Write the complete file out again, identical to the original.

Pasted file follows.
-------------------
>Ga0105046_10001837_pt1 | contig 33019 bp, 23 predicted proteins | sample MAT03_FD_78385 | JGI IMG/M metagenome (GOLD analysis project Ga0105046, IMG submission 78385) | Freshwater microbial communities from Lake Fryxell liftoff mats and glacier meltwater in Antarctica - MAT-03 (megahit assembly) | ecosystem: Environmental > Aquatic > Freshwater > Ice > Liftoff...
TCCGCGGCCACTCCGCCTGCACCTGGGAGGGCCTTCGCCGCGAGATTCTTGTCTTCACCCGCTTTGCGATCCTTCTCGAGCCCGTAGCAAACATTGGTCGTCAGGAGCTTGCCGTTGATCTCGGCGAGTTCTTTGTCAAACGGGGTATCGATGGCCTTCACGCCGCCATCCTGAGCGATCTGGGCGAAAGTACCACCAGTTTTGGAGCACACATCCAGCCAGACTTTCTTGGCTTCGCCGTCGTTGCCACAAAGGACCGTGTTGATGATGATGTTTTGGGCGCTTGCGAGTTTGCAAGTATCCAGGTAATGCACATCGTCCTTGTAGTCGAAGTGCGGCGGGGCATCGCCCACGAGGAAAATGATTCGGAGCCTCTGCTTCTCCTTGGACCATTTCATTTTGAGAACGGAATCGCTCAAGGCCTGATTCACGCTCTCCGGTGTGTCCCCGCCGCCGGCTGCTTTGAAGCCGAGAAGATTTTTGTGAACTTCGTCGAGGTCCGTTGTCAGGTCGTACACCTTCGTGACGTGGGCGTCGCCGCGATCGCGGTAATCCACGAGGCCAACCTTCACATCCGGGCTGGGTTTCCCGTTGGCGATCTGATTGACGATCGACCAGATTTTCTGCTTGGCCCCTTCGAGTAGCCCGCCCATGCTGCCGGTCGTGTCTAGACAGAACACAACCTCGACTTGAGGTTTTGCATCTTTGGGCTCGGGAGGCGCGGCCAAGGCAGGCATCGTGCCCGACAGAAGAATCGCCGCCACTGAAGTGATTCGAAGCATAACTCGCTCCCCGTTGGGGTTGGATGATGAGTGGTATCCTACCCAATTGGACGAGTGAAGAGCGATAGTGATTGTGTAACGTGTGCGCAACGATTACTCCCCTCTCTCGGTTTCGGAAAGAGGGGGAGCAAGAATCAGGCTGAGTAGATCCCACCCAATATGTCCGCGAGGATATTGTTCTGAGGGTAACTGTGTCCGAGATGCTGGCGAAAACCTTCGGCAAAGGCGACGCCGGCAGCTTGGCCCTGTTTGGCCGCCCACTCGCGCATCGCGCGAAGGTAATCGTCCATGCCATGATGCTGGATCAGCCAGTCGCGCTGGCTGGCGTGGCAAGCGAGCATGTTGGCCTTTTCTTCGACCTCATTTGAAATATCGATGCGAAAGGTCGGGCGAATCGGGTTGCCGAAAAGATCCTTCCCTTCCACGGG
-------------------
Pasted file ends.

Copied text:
>Ga0105046_10001837_pt1 | contig 33019 bp, 23 predicted proteins | sample MAT03_FD_78385 | JGI IMG/M metagenome (GOLD analysis project Ga0105046, IMG submission 78385) | Freshwater microbial communities from Lake Fryxell liftoff mats and glacier meltwater in Antarctica - MAT-03 (megahit assembly) | ecosystem: Environmental > Aquatic > Freshwater > Ice > Liftoff...
TCCGCGGCCACTCCGCCTGCACCTGGGAGGGCCTTCGCCGCGAGATTCTTGTCTTCACCCGCTTTGCGATCCTTCTCGAGCCCGTAGCAAACATTGGTCGTCAGGAGCTTGCCGTTGATCTCGGCGAGTTCTTTGTCAAACGGGGTATCGATGGCCTTCACGCCGCCATCCTGAGCGATCTGGGCGAAAGTACCACCAGTTTTGGAGCACACATCCAGCCAGACTTTCTTGGCTTCGCCGTCGTTGCCACAAAGGACCGTGTTGATGATGATGTTTTGGGCGCTTGCGAGTTTGCAAGTATCCAGGTAATGCACATCGTCCTTGTAGTCGAAGTGCGGCGGGGCATCGCCCACGAGGAAAATGATTCGGAGCCTCTGCTTCTCCTTGGACCATTTCATTTTGAGAACGGAATCGCTCAAGGCCTGATTCACGCTCTCCGGTGTGTCCCCGCCGCCGGCTGCTTTGAAGCCGAGAAGATTTTTGTGAACTTCGTCGAGGTCCGTTGTCAGGTCGTACACCTTCGTGACGTGGGCGTCGCCGCGATCGCGGTAATCCACGAGGCCAACCTTCACATCCGGGCTGGGTTTCCCGTTGGCGATCTGATTGACGATCGACCAGATTTTCTGCTTGGCCCCTTCGAGTAGCCCGCCCATGCTGCCGGTCGTGTCTAGACAGAACACAACCTCGACTTGAGGTTTTGCATCTTTGGGCTCGGGAGGCGCGGCCAAGGCAGGCATCGTGCCCGACAGAAGAATCGCCGCCACTGAAGTGATTCGAAGCATAACTCGCTCCCCGTTGGGGTTGGATGATGAGTGGTATCCTACCCAATTGGACGAGTGAAGAGCGATAGTGATTGTGTAACGTGTGCGCAACGATTACTCCCCTCTCTCGGTTTCGGAAAGAGGGGGAGCAAGAATCAGGCTGAGTAGATCCCACCCAATATGTCCGCGAGGATATTGTTCTGAGGGTAACTGTGTCCGAGATGCTGGCGAAAACCTTCGGCAAAGGCGACGCCGGCAGCTTGGCCCTGTTTGGCCGCCCACTCGCGCATCGCGCGAAGGTAATCGTCCATGCCATGATGCTGGATCAGCCAGTCGCGCTGGCTGGCGTGGCAAGCGAGCATGTTGGCCTTTTCTTCGACCTCATTTGAAATATCGATGCGAAAGGTCGGGCGAATCGGGTTGCCGAAAAGATCCTTCCCTTCCACGGG